An informed public is crucial to our democracy. The disruption to Australia’s traditional media industry has resulted in a rapid decline in local and regional news, presenting a national threat to the future of our civil society. This breakout session will discuss possible ways forward for community journalism based on; recent research from Public Interest Journalism Initiative and the Australian Local Government Association, the current ACCC Inquiry into Digital Media Platforms and Australian and international case studies, including the launch of the Australian Government’s Regional and Small Publishers Innovation Fund, supporting regional and small publishers to transition to and compete more successfully in the evolving media environment. 

Moderator
Nick Richardson
Storyteller, Philanthropy Australia

Panel
Bruce Ellen
President, Country Press Australia

Richard Eccles
Deputy Secretary, Department of Communications and the Arts

Stuart Howie
Founder, Flame Tree Media

Dr Margaret Simons
Associate Professor, Journalism, Monash University

1C. Case studies of effective government and philanthropy collaboration, with a place-based focus 

Rural and regional communities across the country are known to have experienced demographic shifts, increasing the gap in the social determinants of disadvantage. Foundations supporting place-based strategies to address issues such as health status, child development and educational outcomes need to adapt their approach to recognise and enable local control. Join us in a discussion about power, control and flexibility and the systems changes that have been catalysed by philanthropy.

Moderator
Natalie Elliott 
CEO, MaiTri Foundation 

Panel
Liz Chapman OAM 
Deputy Chair, Tomorrow Today Foundation and Convener, Education Benalla Program 

Dr Jane Gilmour OAM
Chair, The William Buckland Foundation

Lisa McKenzie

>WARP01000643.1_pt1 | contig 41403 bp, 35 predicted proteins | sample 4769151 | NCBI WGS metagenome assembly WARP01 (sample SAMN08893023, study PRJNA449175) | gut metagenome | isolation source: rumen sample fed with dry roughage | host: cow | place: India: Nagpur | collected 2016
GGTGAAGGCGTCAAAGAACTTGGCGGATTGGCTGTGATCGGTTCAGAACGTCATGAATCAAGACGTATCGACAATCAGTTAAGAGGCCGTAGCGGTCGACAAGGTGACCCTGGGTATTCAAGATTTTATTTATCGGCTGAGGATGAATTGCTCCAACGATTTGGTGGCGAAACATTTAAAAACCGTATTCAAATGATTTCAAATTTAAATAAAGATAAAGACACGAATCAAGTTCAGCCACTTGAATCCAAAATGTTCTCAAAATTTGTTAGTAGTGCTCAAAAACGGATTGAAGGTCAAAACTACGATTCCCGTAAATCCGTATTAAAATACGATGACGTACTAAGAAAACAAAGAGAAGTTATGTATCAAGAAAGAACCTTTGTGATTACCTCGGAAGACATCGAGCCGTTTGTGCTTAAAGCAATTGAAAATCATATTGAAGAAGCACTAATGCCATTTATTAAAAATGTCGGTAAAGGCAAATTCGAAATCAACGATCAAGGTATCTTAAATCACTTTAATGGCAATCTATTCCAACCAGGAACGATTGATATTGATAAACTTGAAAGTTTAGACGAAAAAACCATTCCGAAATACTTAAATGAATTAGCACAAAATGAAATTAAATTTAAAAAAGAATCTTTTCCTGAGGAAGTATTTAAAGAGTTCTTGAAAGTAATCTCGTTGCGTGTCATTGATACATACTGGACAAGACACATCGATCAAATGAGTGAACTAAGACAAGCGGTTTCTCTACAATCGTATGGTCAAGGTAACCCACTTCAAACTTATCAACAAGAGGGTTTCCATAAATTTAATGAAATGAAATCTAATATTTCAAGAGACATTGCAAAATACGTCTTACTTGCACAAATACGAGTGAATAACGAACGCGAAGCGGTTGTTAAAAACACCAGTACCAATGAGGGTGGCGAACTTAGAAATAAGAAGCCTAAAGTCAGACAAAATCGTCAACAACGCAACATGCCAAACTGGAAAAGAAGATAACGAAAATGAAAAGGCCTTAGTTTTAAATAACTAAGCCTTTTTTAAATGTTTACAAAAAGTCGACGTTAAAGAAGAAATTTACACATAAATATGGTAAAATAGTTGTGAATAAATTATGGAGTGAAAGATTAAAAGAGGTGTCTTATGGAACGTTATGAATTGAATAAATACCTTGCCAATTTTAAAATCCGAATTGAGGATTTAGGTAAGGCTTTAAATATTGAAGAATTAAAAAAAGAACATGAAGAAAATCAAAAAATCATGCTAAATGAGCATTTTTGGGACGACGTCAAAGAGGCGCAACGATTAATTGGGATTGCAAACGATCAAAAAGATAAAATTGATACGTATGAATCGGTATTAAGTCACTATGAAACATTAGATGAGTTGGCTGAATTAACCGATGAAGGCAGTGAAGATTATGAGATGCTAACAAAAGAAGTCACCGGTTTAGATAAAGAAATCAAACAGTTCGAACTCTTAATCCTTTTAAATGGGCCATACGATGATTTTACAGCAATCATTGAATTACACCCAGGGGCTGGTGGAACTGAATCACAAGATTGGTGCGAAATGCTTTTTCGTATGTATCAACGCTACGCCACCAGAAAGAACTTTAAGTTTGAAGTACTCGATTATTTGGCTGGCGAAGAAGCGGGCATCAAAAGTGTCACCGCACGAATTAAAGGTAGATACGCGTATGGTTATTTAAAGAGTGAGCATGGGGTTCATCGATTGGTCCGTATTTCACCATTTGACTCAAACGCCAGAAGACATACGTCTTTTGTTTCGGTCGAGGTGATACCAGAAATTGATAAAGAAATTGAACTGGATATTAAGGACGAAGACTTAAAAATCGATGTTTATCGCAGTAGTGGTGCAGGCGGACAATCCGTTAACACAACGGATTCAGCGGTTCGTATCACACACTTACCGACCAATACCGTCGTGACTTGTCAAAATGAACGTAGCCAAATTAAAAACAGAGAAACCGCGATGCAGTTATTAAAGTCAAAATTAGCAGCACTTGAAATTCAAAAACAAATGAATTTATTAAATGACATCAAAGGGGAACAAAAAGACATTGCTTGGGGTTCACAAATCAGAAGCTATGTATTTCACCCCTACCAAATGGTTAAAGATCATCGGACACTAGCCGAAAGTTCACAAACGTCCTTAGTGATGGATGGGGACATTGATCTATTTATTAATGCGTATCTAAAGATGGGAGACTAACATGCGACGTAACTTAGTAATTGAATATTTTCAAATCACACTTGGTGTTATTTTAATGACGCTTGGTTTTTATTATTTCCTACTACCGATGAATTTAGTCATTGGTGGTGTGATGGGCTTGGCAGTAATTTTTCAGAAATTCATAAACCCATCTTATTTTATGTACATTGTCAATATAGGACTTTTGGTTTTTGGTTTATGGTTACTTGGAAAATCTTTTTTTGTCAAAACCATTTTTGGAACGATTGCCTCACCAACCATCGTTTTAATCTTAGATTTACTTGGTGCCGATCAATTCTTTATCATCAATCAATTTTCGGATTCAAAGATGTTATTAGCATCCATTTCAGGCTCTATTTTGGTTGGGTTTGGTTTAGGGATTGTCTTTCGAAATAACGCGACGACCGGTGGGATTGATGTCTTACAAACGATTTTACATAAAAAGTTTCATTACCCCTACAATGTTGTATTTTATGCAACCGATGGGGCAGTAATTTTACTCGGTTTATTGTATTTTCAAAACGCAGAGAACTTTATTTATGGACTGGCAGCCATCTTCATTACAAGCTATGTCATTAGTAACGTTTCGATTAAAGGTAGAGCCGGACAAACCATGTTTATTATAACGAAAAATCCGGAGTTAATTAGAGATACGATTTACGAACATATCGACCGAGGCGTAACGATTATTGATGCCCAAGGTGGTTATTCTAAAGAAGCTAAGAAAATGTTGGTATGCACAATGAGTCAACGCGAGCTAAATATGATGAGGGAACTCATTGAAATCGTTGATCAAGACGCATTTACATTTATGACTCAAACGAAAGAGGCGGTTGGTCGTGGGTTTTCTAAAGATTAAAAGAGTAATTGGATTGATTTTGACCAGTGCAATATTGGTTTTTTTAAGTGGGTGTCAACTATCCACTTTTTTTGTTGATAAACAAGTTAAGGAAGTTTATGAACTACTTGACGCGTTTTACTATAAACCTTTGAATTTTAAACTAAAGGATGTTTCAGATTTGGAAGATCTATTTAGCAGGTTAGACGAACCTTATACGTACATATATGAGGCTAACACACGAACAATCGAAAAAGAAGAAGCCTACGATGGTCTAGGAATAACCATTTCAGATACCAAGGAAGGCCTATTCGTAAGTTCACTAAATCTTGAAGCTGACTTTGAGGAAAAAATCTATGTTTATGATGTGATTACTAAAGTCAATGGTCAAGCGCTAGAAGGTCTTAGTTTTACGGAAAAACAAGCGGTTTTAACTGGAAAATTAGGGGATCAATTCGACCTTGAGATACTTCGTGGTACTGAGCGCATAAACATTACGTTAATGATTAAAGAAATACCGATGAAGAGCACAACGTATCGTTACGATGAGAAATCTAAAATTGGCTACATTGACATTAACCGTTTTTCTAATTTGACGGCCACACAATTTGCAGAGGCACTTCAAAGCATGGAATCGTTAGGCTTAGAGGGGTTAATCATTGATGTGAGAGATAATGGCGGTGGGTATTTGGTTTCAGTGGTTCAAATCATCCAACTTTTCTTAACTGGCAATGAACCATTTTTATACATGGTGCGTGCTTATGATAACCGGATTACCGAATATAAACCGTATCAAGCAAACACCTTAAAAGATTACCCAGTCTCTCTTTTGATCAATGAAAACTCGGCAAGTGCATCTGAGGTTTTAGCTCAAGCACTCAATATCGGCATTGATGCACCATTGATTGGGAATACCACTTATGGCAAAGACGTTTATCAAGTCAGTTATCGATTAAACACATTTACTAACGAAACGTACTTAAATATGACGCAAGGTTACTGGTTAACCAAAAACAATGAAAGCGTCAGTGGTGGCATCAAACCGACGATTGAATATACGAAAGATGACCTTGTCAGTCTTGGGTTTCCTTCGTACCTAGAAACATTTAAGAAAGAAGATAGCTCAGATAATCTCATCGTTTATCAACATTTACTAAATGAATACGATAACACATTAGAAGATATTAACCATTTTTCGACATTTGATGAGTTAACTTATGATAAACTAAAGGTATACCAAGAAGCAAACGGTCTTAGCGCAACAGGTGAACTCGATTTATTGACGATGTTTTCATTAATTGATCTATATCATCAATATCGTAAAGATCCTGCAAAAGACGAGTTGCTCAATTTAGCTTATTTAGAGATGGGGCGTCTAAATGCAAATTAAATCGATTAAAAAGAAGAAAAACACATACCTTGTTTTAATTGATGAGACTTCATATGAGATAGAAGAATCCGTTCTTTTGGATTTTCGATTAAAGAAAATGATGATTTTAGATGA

CEO, Greater Shepparton Lighthouse Project 

1D. The secret of winning and why it’s never enough in the age of cultural warfare

Two of the most successful community campaigns in recent years are Marriage Equality and Hands off our Charities with its defence of civil society’s right to advocate on policy issues. Both campaigns galvanised communities and philanthropists across the country. This session will reveal how and why these campaigns won. But one win isn’t enough in the current political climate: both campaigns have more work to do, as ongoing threats to both LGBTIQ equality and charity advocacy continue. What shape are these threats taking and what are the strategies and infrastructure needed to respond effectively?

Moderator
John Spierings
Executive Officer, Reichstein Foundation

Panel

Tom Snow               
Co-chair, Marriage Equality Campaign and Board Member, The Snow Foundation

Anna Brown OAM
CEO, Equality Australia

Hugh de Kretser
Executive Director, Human Rights Law Centre

12:30-1.20pm Breakouts: Session B

BREAKOUT SESSIONS 

Concurrent ‘deep dive’ sessions focusing on particular cause areas, case studies of collaboration and the tools of effective advocacy

2E. The way forward for Indigenous Australians and The Uluru Statement from the Heart

2F. The future for impact investing in Australia

2G. Advocacy 101 – A workshop focused on how to get your message across

2H. Partnerships for local impact

2E. The way forward for Indigenous Australians and The Uluru Statement from the Heart

In 2017 the First Nations of Australia announced The Uluru Statement from the Heart, an invitation to Australia and the Australian people to establish a First Nations Voice enshrined in the Constitution and a referendum to achieve this as a national priority, along with a call for a Makarrata Commission to supervise a process of agreement-making between governments and First Nations, and truth-telling about Australia’s history. This breakout session will provide insight into the process of developing The Uluru Statement from the Heart, what the implementation of the Statement will mean for the way philanthropists fund organisations going forward and understanding of some of the aspirations for the future of Australia’s indigenous communities.